38

I don't understand why a static method can't use non-static data. Can anybody explain what the problems are and why we can't do it?

  • 11
    Because only static data exist from the point of view of static methods. – mouviciel Sep 11 '13 at 13:55
  • 4
    Sharing your research helps everyone. Tell us what you've tried and why it didn’t meet your needs. This demonstrates that you’ve taken the time to try to help yourself, it saves us from reiterating obvious answers, and most of all it helps you get a more specific and relevant answer. Also see How to Ask – gnat Sep 11 '13 at 18:04
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    @gnat in this case OP is trying to understand the reason behind a design decision. What do you expect him to try in this case? – Geek Sep 11 '13 at 18:13
  • 2
    @Geek - the existence of static methods, static data is a language design issue. Assuming standard meanings, the fact that static methods cannot access instance data is not. The limitation is implied by the definitions and what is possible and makes sense, not by some language designers foibles. – Steve314 Sep 11 '13 at 18:59
  • 6
    To paraphrase Gertrude Stein: "There's no this there." – hippo-dancer Sep 12 '13 at 23:57
73

In most OO languages, when you define a method inside a class, it becomes an Instance Method. When you create a new instance of that class, via the new keyword, you initialize a new set of data unique to just that instance. The methods belonging to that instance can then work with the data you defined on it.

Static Methods, by contrast, are ignorant of individual class instances. The static method is similar to a free function in C or C++. It isn't tied to a specific instantiation of the class. This is why they cannot access instance values. There's no instance to take a value from!

Static Data is similar to a static method. A value that is declared static has no associated instance. It exists for every instance, and is only declared in a single place in memory. If it ever gets changed, it will change for every instance of that class.

A Static Method can access Static Data because they both exist independently of specific instances of a class.

It might help to look at how you invoke a static method, compared to a instance method. Let's say we had the following class (using Java-like pseudocode):

class Foo {
    // This static value belongs to the class Foo
    public static final string name = "Foo";

    // This non-static value will be unique for every instance
    private int value;

    public Foo(int value) {
         this.value = value;
    }

    public void sayValue() {
        println("Instance Value: " + value);
    }

    public static void sayName() {
        println("Static Value: " + name);
    }
}

Foo foo1 = new Foo(10);
Foo foo2 = new Foo(20);

foo1.sayValue(); // Prints "Instance Value: 10" - called on foo1
foo2.sayValue(); // Prints "Instance Value: 20" - called on foo2

Foo.sayName(); // Prints "Static Value: Foo" - called on Foo (not foo1 or foo2)

Update

As COME FROM points out in the comments, a static method is capable of working with non-static data, but it must be passed explicitly. Let's assume the Foo class had another method:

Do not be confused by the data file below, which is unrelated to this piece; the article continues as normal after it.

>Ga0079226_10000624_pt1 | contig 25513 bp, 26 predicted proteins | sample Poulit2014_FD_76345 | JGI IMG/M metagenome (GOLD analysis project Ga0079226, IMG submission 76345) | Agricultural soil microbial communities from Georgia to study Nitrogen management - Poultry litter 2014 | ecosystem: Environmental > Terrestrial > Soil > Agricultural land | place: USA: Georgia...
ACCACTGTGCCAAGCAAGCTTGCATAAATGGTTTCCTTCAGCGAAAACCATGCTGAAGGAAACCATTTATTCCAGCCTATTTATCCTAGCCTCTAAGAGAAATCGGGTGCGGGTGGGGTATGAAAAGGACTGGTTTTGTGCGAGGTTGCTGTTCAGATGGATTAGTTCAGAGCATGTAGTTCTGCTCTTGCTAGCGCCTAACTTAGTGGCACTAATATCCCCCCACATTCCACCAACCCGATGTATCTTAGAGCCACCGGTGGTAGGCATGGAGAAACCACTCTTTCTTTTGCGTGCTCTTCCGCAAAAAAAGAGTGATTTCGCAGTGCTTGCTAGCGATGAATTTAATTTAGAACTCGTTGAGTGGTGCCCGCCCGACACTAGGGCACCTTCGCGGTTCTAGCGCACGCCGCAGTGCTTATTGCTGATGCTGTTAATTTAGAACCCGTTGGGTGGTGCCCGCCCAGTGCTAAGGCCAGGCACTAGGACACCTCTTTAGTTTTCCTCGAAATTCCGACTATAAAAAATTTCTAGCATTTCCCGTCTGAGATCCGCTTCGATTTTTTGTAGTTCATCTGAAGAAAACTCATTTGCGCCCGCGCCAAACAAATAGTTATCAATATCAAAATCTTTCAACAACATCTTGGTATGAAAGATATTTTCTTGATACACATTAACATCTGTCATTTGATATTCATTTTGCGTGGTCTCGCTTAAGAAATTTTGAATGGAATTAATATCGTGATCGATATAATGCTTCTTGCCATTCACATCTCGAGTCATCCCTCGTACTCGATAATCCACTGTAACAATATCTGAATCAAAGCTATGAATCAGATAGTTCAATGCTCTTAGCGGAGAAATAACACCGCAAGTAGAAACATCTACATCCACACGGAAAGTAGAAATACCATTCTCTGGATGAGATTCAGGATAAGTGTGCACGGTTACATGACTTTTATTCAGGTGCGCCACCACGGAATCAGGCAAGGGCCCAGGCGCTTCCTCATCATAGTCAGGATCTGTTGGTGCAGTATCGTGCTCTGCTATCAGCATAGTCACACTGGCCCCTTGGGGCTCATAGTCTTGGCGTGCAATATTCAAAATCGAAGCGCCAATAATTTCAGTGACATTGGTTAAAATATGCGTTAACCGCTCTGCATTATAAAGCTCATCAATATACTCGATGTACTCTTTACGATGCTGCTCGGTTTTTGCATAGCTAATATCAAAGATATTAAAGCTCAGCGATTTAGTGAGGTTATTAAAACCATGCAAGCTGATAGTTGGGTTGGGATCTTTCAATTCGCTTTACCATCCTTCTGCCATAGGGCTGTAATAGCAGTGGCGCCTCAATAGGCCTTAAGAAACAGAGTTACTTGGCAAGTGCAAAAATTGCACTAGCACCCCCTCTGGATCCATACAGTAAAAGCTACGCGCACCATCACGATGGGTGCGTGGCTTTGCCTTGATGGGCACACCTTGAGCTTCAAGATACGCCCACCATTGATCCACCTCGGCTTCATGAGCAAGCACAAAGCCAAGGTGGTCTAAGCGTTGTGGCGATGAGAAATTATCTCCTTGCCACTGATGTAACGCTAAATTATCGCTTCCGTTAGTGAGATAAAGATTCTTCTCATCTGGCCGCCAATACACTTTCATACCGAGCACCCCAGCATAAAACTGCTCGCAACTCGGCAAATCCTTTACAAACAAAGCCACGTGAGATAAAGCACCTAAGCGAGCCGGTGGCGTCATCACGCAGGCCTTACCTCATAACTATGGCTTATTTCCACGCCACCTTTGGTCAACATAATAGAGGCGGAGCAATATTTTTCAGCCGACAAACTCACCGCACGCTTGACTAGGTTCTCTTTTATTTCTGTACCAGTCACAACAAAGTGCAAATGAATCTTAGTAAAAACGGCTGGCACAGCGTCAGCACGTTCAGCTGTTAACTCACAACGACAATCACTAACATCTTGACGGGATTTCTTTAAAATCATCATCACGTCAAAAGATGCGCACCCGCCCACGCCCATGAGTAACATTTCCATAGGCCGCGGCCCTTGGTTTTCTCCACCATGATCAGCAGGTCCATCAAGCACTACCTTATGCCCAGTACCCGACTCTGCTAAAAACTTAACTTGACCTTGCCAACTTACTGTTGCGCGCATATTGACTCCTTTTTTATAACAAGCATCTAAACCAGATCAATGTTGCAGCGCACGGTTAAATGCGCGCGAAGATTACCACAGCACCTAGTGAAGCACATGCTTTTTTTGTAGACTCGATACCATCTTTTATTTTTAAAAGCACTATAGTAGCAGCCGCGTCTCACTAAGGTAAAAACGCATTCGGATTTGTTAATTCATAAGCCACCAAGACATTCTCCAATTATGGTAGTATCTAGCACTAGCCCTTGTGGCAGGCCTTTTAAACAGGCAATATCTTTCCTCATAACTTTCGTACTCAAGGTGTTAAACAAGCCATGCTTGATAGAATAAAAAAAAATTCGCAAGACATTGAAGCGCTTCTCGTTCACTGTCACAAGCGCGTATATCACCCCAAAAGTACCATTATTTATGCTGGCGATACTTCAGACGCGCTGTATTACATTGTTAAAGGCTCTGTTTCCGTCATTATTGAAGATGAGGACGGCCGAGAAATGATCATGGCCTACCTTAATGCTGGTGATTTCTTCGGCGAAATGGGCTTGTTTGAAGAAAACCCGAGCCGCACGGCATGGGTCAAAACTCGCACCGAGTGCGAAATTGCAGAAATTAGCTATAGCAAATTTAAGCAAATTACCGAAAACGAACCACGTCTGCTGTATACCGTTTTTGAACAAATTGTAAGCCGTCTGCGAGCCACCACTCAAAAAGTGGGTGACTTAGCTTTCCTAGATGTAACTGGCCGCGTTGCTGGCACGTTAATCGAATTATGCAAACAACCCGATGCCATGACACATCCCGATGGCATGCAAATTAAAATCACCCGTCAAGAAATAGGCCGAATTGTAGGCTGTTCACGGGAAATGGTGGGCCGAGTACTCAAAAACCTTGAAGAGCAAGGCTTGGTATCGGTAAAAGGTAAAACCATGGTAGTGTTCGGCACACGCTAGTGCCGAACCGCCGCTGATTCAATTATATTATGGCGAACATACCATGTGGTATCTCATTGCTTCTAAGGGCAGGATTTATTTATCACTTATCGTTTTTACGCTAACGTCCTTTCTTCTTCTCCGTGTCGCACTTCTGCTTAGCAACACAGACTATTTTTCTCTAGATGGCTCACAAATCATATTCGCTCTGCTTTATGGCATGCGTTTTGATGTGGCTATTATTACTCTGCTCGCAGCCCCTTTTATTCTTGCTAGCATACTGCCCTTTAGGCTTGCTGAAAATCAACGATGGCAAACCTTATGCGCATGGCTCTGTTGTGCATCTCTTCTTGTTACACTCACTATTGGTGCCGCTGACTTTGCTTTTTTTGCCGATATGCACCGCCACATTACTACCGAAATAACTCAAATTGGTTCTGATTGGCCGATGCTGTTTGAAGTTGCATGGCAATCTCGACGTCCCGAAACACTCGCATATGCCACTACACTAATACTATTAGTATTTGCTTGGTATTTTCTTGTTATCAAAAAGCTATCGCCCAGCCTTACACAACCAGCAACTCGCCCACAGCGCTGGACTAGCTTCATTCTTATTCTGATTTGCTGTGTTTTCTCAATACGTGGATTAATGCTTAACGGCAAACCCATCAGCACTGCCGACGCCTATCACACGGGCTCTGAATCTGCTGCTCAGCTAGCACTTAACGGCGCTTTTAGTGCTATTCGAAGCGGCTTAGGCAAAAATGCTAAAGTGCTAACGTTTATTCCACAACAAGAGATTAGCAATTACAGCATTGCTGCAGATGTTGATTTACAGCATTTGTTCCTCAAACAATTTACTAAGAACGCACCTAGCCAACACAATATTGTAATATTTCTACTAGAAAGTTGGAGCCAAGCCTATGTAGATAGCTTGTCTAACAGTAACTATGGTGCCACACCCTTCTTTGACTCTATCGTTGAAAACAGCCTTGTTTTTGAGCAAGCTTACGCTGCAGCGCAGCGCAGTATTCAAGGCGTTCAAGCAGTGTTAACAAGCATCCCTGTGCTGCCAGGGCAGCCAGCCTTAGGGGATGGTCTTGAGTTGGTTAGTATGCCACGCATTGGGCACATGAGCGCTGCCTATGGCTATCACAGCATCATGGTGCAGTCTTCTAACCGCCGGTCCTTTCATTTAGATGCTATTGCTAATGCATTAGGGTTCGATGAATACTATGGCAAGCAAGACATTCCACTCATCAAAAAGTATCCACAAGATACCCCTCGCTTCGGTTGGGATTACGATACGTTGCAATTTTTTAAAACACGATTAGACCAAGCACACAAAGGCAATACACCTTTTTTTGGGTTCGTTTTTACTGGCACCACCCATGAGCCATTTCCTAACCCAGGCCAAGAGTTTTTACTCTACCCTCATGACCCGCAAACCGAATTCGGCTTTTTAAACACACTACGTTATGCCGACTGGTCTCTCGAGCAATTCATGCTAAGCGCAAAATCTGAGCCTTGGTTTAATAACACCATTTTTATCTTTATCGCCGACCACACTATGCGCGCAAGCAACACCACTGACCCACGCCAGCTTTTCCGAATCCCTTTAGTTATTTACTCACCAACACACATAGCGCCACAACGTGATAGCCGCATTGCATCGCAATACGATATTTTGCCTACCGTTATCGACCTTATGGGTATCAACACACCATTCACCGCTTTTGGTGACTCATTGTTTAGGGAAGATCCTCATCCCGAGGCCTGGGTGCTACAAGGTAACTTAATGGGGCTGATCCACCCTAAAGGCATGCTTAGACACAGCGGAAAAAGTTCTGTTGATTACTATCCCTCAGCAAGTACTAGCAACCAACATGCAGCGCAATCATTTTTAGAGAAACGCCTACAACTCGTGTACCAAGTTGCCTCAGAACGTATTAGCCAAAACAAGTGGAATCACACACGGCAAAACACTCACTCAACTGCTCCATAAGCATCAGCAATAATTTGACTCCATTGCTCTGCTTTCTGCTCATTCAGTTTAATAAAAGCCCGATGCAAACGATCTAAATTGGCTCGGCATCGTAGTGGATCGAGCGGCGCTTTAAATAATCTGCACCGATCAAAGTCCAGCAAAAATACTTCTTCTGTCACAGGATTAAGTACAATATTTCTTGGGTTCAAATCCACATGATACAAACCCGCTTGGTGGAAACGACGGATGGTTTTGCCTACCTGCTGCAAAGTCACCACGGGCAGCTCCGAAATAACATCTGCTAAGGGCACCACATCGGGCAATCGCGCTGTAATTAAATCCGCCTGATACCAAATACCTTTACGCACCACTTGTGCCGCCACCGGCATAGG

public static Foo Add(Foo foo1, Foo foo2) {
    return new Foo(foo1.value + foo2.value);
}

Add is still static, and has no value instances of its own, but being a member of the class Foo it can access the private value fields of the passed-in foo1 and foo2 instances. In this case, we're using it to return a new Foo with the added values of both passed-in values.

Foo foo3 = Foo.Add(foo1, foo2); // creates a new Foo with a value of 30
  • 30
    Expanding on "There's no instance to take a value from" - even if there are instances, the static method can't know which instance to take a value from. – Steve314 Sep 11 '13 at 18:53
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    This is a lot less complicated to explain in languages that don't force everything to be part of an object by default. – Mason Wheeler Sep 13 '13 at 0:00
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    @Mason True words. Languages like Java kind of enforce a false notion that a function is something that necessarily belongs to a class. – KChaloux Sep 13 '13 at 12:29
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    This is a fine answer but it still fails to tell the whole truth: static methods can access non-static data. They just don't have the implicit object or this-reference available. I think that is vitally important to understand. – COME FROM Sep 13 '13 at 13:38
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    @COMEFROM You mean by explicit passing? I can make a note of it, if I'm understanding you correctly. I assumed it was implied that a static method could access explicitly passed non-static data, given that any function can work on data explicitly passed to it. – KChaloux Sep 13 '13 at 15:16
22

Lets explain it with a hypothetical sample.

Imagine a simple class:

class User
{
User(string n) { name = n; };
string name;
}

Now we create 2 instances of this class:

User Bones = new User("Bones");
User Jim = new User("Jim");

now, think - what if we add a new static method to User, eg:

static string GetName();

and you call it:

string x = User::GetName()

what would x contain? "Jim", "Bones", or something else?

The problem is that a static method is a single method, defined on the class, not the objects. As a result, you don't know which object it might apply to. This is why its a special thing. Its best to think of static methods as individual things, like functions in C for example. That languages like Java have them contained inside classes is mainly a problem with Java not allowing anything to exist outside a class, so functions like this have to be forced inside a class in some manner (a bit like how main() is forced to be inside a class too when all sense says it should be a singular, standalone function).

2